Brexit will damage Britain’s aptitude to influence world events, former foreign secretary Lord Hague has notified.
He told a House of Lords committee it was «logical» that the UK would spend foreign policy influence in both Brussels and Washington.
And British ambassadors would have to work harder if they wanted to lead process in global trouble spots.
Lord Hague’s successor at the Foreign Establishment, Boris Johnson, says Brexit will free the UK to play a various global role.
But Lord Hague, who supported remaining in the EU, said: «If you are less controlling in crafting the overall approach of the EU you end up with less influence in the rest of the over the moon marvellous.»
He said a new arrangement would have to be set up to allow Britain to play a generally in shaping EU foreign policy after Brexit.
A key test would be whether the UK could up action in areas like Somalia, where he said the UK had coordinated the military, courteous, aid and economic response to extremism and piracy.
«I hope we can give leadership in a consider such as Somalia but we will have to sweat a bit more to do so,» he told the council.
The former Conservative leader said there were many happenings c belongings the EU could not do without the support of Britain, which had the biggest military and aid budget of any rural area in Europe.
But he said Britain’s departure from the bloc would incline to a «weakening and a diluting of the EU’s foreign policy», with the remaining countries toy likely to agree sanctions against countries such as Russia «without the UK at the columnar list».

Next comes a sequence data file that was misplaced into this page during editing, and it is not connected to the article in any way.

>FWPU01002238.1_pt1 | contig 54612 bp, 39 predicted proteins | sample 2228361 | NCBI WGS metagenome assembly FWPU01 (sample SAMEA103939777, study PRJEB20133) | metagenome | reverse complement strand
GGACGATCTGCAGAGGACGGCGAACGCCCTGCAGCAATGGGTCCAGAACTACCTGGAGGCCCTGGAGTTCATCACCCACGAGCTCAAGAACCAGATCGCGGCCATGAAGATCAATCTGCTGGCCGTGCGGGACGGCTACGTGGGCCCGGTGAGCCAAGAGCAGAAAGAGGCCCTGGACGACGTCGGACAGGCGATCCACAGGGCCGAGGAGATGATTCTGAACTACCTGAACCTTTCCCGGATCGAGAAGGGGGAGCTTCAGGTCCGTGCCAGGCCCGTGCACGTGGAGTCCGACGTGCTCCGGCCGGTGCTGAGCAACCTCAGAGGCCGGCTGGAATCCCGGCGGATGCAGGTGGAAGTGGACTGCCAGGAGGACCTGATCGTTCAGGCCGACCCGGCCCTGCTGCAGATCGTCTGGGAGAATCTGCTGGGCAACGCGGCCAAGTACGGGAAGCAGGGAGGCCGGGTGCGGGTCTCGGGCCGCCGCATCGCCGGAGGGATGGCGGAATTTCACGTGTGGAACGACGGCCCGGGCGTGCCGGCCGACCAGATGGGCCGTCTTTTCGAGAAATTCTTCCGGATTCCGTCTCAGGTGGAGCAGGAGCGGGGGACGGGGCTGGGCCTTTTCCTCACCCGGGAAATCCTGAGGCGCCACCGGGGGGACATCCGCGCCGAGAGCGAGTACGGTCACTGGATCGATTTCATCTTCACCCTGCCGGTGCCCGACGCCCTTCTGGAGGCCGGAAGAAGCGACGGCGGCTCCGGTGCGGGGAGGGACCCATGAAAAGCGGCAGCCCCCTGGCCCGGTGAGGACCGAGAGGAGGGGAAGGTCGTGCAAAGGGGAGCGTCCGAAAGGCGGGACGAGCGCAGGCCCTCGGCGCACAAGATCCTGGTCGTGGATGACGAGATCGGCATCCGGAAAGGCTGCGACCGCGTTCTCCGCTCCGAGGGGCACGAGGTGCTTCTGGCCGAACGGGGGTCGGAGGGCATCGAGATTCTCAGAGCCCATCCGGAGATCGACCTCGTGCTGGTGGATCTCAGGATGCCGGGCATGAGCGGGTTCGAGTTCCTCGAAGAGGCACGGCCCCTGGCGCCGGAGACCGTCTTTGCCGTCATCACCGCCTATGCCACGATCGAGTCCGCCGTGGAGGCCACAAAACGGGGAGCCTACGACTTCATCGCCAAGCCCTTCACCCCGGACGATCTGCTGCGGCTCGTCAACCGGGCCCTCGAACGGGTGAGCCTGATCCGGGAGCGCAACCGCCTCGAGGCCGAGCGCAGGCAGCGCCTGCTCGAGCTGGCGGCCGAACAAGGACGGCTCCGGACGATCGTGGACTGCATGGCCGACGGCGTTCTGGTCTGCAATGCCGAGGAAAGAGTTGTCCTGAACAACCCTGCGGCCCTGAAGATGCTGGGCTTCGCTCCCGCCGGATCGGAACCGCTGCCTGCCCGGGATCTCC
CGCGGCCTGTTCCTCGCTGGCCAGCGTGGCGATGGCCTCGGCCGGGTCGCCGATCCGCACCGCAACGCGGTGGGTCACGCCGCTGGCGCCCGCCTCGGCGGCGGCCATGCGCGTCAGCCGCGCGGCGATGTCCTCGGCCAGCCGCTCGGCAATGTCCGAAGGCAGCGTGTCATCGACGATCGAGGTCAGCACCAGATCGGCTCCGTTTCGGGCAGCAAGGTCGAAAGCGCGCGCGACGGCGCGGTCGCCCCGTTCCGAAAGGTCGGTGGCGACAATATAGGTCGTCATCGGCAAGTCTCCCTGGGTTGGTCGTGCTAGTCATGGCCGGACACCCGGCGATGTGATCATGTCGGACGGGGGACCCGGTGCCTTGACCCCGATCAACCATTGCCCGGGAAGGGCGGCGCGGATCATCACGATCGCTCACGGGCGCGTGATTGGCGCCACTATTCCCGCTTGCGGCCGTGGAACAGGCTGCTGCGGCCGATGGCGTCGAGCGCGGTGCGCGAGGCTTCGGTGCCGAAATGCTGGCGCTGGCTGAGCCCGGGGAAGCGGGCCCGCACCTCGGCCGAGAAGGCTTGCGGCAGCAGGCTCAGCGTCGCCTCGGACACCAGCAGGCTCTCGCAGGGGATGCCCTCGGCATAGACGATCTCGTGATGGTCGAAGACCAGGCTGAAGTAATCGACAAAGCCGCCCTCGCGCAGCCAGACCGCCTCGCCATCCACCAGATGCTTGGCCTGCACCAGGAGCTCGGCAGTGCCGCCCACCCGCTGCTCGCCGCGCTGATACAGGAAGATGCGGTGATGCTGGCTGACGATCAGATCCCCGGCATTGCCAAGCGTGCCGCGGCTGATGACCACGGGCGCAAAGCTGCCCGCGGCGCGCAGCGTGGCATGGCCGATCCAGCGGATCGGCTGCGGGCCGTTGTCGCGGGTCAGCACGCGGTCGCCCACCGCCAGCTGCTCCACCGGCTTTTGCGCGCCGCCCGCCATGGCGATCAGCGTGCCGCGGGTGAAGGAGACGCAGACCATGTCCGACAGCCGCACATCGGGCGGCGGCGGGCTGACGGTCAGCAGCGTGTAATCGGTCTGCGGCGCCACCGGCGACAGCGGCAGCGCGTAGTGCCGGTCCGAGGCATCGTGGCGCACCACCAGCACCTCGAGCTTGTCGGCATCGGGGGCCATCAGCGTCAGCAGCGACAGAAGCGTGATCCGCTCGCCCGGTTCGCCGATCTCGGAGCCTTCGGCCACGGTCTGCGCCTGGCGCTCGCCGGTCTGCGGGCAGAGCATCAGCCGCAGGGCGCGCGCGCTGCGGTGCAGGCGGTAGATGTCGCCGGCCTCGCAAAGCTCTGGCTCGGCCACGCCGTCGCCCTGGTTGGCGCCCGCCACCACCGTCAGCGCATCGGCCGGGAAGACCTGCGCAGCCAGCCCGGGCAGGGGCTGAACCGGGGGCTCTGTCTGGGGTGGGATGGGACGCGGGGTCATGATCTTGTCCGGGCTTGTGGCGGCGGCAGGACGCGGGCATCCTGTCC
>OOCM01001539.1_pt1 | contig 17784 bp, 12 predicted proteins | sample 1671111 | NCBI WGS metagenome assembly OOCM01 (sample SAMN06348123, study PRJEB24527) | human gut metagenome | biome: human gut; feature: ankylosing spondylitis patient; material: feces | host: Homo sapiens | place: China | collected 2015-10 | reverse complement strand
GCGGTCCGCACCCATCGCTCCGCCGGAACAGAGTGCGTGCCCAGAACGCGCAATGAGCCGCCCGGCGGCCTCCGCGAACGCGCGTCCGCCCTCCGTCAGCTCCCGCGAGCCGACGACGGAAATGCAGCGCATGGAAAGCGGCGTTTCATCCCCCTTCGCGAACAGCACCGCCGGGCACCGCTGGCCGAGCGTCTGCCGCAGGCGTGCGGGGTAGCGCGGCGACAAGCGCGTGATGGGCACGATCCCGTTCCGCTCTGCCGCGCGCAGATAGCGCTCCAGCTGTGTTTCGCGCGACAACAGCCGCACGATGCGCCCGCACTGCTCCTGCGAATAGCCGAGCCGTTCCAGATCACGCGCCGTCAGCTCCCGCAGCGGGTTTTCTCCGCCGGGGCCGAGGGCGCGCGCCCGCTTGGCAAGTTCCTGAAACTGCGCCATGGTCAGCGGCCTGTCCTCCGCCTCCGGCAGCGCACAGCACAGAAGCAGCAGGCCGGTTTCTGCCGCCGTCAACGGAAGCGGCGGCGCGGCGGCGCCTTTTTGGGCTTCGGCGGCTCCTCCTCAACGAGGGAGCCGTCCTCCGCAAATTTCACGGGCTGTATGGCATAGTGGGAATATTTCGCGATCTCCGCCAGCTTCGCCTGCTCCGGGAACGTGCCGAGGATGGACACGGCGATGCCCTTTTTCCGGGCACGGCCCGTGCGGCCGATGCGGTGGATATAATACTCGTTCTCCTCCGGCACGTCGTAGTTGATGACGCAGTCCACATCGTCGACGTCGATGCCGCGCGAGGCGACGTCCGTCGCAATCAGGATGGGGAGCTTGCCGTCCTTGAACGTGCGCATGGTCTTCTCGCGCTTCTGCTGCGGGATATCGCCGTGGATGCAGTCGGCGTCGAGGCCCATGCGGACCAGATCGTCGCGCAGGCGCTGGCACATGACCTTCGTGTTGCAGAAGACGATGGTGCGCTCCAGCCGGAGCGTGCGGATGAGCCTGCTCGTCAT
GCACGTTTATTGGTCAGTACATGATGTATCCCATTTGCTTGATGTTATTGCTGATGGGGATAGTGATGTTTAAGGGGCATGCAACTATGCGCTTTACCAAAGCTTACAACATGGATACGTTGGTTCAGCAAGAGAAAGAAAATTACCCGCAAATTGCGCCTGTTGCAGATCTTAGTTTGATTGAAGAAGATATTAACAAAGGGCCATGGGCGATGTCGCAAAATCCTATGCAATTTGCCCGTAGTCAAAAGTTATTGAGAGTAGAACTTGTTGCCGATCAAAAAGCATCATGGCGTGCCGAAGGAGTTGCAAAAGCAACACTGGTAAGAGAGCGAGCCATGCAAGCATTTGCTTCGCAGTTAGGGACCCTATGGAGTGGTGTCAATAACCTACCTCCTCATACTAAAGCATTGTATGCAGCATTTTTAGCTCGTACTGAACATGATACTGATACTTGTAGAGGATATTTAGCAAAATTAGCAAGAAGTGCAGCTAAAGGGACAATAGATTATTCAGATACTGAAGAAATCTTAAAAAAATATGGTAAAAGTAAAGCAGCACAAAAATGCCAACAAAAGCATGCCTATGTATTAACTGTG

He also told the committee that the UK could find itself «advocating EU membership for others while we are desert the EU», in areas such as the Balkans, because it was in the UK’s «strategic interests» to do so.
His words are in dissimilarity to Boris Johnson’s upbeat assessment of Britain’s post-Brexit role on the faction stage.
He has said Britain will be «more outward-looking, more spoken for, and more active on the world stage than ever before» and leave continue to play a full part in Nato as well as working closely with its «advocates» in the EU.
Lord Hague’s warning was echoed by former Labour defence secretary and Nato Secretary Unrestricted Lord Robertson and Baroness Ashton.
Baroness Ashton, the EU’s former exotic policy chief and lead negotiator on Iran’s nuclear programme, maintained the remaining 27 EU member nations would be eager to consult the UK on transatlantic policy and military decisions.
But the Labour peer said it was not the same as being «in the scope» when those decisions were being made.
Her fellow Slavery peer, Lord Robertson, said the reduction in UK influence came at a blink when Europe was having to take a bigger security role as America surfaced to be downgrading the importance of the trans-Atlantic partnership.
He also suggested the Foreign Help would need a major cash injection after Brexit to better the UK forge new relationships.
«Post-Brexit, our diplomatic role in the world is going to be postponed so long as the Foreign Office budget is constrained in the way that it is.
«It is tiny, it is being diminished, and how we are therefore going to play a part in the world post Brexit inclination depend very much on what our diplomats do and what our diplomatic attempts are.»